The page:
Even before Russia’s full-scale invasion of Ukraine, it was clear that the Central Asian states were beginning to distance themselves from Russia’s proprietorial attitude toward the region.
And the war against Ukraine, which does not enjoy much sympathy in these countries, has accelerated and intensified that process (see EDM, November 9, 2022). And based on regional reactions to Yevgeny Prigozhin’s aborted mutiny on June 23 and 24, it seems safe to say that this event has given this distancing from Moscow an even stronger impetus.
In Kazakhstan, for example, President Kassym-Jomart Tokayev, during a phone call with President Vladimir Putin on June 24, described the incident as being purely Russia’s “internal affair” (Akorda.kz, June 24).
In other words, despite Putin’s dispatching of troops to Kazakhstan when it faced an analogous uprising in January 2022, Astana wanted no part in this particular affair and was unwilling to send forces to support Putin.
After the mutiny ended, Tokayev declared that he “fully supported” Putin’s actions and convoked an extraordinary session of Kazakhstan’s Security Council to register his concern (Astana Times, June 25).
Yet, even with these gestures, a truer example of Tokayev’s real preoccupations took place a couple days earlier when he presided over the change in the name of the town Derzhavinsk (after the Russian poet Gavril Derzhavin) to Kenesary, the leader of the biggest Kazakh rebellion against the Russian empire in 1837–1847, yet another example of the steady “Kazakhification” of the country.
Earlier this year, several other villages in the Karaganda region were also renamed with Kazakh names (Radio Azattyq, June 21). Tokayev likewise decided to restore three “abandoned” and sparsely populated districts in northeast Kazakhstan along the border with Russia and China to counter the possibility of enhanced Russian or Chinese influence through these underdeveloped provinces (Kaztag.kz, June 17).
Only on June 25—that is, once Prigozhin had stood down—did Tokayev finally convoke the Security Council meeting where he proclaimed Russia a strategic partner and insisted that he had “fully supported” Putin and welcomed the agreement that brought an end to the crisis (Astana Times, June 25).
Additionally, similar sharp reactions took place in Uzbekistan. Here too, Putin called President Shavkat Mirziyoyev on June 24 and received the same reaction, namely that this affair was Russia’s “internal business” and Tashkent would not intervene (Radio Free Europe/Radio Liberty, June 27).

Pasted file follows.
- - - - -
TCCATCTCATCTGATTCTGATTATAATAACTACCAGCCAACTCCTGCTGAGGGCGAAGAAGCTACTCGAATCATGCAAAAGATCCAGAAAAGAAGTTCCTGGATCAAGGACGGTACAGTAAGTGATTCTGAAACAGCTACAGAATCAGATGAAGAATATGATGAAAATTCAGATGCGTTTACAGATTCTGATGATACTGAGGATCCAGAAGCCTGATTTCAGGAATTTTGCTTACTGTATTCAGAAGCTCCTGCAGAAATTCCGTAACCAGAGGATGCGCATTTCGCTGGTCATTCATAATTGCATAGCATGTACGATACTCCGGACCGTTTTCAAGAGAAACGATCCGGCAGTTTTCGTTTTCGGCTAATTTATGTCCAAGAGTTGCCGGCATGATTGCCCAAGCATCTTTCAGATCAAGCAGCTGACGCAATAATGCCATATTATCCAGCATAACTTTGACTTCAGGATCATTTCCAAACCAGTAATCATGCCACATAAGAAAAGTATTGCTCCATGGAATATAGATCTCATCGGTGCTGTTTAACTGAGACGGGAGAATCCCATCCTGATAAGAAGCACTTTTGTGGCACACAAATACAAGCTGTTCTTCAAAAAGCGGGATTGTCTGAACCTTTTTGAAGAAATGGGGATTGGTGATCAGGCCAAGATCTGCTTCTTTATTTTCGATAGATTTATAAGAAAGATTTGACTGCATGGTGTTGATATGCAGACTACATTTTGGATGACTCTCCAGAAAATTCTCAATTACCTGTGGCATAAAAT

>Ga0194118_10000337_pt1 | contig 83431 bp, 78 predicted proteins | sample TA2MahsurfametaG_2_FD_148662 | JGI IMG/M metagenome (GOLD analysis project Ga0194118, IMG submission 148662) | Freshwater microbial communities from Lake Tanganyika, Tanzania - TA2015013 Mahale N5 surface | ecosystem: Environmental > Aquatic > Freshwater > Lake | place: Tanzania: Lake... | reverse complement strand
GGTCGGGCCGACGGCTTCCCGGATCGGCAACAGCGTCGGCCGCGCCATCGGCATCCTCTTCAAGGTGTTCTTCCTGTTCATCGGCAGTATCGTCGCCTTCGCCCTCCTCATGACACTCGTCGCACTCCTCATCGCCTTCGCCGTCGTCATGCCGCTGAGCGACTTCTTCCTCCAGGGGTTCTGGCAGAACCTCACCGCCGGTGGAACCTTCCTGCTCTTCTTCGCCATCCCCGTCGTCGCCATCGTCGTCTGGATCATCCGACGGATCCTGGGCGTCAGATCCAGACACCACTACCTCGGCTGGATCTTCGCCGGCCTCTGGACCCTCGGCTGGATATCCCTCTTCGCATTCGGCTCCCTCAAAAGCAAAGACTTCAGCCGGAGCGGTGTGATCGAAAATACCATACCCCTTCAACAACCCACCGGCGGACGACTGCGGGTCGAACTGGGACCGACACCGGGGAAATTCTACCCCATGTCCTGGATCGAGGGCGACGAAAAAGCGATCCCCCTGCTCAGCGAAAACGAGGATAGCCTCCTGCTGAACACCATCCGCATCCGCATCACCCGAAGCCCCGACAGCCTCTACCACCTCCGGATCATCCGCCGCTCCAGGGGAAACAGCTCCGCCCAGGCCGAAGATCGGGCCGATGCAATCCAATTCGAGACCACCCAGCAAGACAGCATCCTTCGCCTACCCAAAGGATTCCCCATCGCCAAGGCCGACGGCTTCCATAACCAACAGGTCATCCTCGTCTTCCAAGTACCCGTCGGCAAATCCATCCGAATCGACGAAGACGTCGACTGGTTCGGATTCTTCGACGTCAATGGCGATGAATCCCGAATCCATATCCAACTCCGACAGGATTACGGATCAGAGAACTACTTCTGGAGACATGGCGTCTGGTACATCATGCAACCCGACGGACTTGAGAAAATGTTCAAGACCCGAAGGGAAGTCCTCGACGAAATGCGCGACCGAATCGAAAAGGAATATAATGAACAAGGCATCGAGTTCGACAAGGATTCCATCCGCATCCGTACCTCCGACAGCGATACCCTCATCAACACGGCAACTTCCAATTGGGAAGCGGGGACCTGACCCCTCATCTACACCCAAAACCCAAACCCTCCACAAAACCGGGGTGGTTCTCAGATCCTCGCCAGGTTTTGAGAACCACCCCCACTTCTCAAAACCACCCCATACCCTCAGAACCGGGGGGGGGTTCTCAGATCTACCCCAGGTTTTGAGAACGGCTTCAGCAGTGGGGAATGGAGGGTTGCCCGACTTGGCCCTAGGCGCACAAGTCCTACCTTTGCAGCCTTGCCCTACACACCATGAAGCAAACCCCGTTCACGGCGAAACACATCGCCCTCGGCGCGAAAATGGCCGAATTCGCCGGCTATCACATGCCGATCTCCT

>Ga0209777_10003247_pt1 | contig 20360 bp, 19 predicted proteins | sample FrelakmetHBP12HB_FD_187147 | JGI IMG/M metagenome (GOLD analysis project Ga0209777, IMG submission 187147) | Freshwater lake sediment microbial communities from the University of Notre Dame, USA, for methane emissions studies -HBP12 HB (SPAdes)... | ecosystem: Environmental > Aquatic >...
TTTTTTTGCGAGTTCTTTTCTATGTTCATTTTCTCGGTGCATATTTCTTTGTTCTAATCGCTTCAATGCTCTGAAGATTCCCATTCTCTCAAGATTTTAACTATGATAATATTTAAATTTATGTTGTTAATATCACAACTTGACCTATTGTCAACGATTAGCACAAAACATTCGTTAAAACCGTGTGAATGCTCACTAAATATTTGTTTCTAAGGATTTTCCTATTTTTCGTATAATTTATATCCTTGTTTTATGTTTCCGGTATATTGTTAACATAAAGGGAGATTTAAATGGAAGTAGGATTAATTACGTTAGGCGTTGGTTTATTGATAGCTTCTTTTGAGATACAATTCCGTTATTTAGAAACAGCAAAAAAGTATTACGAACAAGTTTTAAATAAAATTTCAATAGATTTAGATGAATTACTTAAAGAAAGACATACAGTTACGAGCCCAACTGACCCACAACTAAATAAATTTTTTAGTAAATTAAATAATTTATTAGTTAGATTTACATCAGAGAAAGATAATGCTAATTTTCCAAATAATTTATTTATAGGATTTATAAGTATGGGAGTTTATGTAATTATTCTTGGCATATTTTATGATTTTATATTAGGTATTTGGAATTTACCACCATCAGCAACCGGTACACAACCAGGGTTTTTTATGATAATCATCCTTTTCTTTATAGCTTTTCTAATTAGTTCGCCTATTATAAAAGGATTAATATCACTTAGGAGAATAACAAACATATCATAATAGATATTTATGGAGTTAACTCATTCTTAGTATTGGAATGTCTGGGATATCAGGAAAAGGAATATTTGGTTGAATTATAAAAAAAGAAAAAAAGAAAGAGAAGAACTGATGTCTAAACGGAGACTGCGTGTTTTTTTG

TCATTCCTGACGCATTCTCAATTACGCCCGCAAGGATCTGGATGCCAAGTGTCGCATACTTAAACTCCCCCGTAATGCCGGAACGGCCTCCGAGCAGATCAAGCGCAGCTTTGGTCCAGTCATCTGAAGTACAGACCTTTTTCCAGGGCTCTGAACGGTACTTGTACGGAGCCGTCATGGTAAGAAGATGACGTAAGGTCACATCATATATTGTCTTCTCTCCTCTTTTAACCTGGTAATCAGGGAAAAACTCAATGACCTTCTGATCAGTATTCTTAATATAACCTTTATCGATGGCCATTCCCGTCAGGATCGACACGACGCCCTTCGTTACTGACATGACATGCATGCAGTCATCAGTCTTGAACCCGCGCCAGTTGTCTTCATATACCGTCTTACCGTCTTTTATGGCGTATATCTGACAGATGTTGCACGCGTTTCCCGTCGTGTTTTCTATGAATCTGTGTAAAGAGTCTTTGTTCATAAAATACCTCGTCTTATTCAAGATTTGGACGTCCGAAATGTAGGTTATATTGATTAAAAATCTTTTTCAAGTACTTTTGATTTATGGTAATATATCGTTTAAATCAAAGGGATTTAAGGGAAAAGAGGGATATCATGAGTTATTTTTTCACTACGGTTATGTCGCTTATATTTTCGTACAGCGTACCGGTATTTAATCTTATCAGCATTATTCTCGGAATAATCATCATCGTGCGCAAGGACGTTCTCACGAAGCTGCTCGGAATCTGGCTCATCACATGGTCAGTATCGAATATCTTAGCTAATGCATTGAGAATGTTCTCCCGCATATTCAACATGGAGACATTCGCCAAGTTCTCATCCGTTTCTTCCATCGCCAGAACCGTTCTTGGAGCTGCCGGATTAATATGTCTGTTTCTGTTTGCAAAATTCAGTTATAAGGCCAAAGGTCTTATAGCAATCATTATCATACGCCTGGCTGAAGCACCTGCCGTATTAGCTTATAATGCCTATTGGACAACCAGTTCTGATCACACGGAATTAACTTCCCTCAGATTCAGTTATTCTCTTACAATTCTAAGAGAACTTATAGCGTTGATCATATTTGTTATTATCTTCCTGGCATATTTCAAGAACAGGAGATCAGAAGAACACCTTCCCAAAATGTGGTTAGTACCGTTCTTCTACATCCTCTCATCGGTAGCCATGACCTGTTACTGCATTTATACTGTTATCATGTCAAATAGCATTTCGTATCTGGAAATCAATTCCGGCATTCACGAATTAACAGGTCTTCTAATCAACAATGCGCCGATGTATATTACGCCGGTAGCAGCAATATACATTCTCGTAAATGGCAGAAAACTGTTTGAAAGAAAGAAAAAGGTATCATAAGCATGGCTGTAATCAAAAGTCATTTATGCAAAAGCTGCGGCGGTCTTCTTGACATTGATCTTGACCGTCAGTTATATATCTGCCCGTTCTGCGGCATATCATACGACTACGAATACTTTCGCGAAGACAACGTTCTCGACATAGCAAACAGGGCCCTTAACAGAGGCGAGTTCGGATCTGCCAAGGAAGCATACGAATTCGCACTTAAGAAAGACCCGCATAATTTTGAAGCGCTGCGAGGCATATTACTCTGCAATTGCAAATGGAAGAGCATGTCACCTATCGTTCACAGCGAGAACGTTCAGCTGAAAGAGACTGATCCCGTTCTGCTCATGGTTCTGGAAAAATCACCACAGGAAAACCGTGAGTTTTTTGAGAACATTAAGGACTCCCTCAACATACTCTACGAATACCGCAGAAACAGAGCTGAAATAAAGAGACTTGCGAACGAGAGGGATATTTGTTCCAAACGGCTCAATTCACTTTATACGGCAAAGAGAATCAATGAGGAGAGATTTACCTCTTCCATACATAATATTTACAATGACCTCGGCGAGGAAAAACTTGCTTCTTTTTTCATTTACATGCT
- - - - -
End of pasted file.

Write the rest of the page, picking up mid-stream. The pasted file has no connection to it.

It is likely that Putin sought military support from Uzbekistan as well only to be rebuffed, with Uzbekistan’s Ministry of Defense subsequently denying rumors that Tashkent was planning to send troops to Russia. Defense officials also reiterated that Uzbekistan’s policies are founded on the principle of non-interference in foreign countries (Kun.uz, June 26).
Worse yet, commentators in Uzbekistan took this opportunity to mock Putin and his system of government, something only conceivable if the regime had looked the other way or intimated its support. Political analyst E. G. Kamoliddin Rabbinov posted on Facebook on June 25 that Russia’s political system “looks like one in some unstable third world countries—a very weak and collapsing regime.”
He also disregarded claims that this had all been some sort of orchestrated plot, noting that no world power would play a game revealing that not only is it ineffective but also “shamefully weak” (Facebook.com/rabbimov.kamoliddin, June 25).
His remarks were by no means isolated as other commentators depicted Russia as increasingly unpredictable and unstable, implicitly questioning its reliability as an “ally” (Facebook.com/dosyms, June 25).
Such manifestations of independent decision-making by Kazakhstan and Uzbekistan reveal the growing autonomy of both countries, if not all of Central Asia. Although Putin bailed out Kazakhstan in 2022, Russia is clearly presented as an increasingly unstable and implicitly growing threat to the region as a whole.
Therefore, it is hardly surprising that Russian officials are now complaining about supposed Western machinations to undermine Russia’s position in Central Asia and aggravate the local situation (24.kg, June 24). These sentiments reflect the abiding sense of danger that the Kremlin possesses regarding foreign powers’ efforts to undermine its proprietorial attitude toward Central Asia (Fiia.fi, November 16, 2021).
Beyond the specter of growing threats to its perceived sphere of influence in Central Asia, Moscow is likely also rankled by Kazakhstan’s opposition to the war and its refusal to support Putin, even after the Kremlin supported Astana last year.
Kazakhstan’s “ingratitude” in this context brings to mind Habsburg Austria’s “astonishing ingratitude” to Russia after Tsar Nicholas I saved the empire by crushing a revolt in Hungary in 1849.
By the same token, the mocking tone, or what earlier writers might have called lèse-majesté, depicts a wider regional attitude that, after 30 years of independence, the Central Asian states do not need or necessarily welcome Russia’s “tutelage.” With every passing week, it becomes clearer that a war undertaken to restore the Russian empire will, in fact, undermine any prospect of its restoration.